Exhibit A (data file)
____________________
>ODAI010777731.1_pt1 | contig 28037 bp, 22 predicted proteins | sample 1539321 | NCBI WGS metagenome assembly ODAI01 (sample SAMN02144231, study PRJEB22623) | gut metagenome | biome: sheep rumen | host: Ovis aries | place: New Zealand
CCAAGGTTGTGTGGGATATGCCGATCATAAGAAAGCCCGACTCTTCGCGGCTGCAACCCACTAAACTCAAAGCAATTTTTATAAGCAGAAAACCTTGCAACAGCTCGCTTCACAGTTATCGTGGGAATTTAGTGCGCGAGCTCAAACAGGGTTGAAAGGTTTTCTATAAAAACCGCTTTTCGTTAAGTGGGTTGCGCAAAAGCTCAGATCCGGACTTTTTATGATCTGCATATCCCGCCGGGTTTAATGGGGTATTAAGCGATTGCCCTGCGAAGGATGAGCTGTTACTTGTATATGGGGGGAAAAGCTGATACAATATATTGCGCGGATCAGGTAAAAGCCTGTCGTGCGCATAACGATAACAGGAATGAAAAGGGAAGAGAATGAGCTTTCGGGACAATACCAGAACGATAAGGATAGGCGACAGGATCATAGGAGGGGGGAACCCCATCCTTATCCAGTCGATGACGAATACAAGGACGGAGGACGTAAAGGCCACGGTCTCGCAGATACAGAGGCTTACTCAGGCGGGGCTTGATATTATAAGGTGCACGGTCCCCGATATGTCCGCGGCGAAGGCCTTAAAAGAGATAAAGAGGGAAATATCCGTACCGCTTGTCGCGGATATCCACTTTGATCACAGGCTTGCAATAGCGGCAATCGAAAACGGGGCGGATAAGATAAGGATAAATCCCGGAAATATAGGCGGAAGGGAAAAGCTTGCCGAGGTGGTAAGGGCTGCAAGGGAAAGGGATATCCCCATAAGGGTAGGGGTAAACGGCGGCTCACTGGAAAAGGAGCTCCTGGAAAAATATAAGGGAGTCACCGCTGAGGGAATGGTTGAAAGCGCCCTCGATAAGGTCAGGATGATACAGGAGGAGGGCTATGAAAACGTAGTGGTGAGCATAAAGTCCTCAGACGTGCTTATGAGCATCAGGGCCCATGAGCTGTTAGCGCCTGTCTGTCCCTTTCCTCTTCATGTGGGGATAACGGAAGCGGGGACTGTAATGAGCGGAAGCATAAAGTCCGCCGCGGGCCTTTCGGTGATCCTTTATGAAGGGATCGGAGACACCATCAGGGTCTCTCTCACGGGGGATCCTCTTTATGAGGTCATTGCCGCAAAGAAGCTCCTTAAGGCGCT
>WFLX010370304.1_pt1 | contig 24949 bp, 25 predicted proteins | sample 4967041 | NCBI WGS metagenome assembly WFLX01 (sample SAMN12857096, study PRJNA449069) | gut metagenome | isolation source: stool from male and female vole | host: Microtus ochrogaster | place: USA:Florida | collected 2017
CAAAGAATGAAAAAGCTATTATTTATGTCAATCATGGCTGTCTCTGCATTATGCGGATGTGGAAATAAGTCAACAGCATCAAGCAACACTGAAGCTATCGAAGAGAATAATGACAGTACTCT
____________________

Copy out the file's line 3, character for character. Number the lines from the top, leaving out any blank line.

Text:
>WFLX010370304.1_pt1 | contig 24949 bp, 25 predicted proteins | sample 4967041 | NCBI WGS metagenome assembly WFLX01 (sample SAMN12857096, study PRJNA449069) | gut metagenome | isolation source: stool from male and female vole | host: Microtus ochrogaster | place: USA:Florida | collected 2017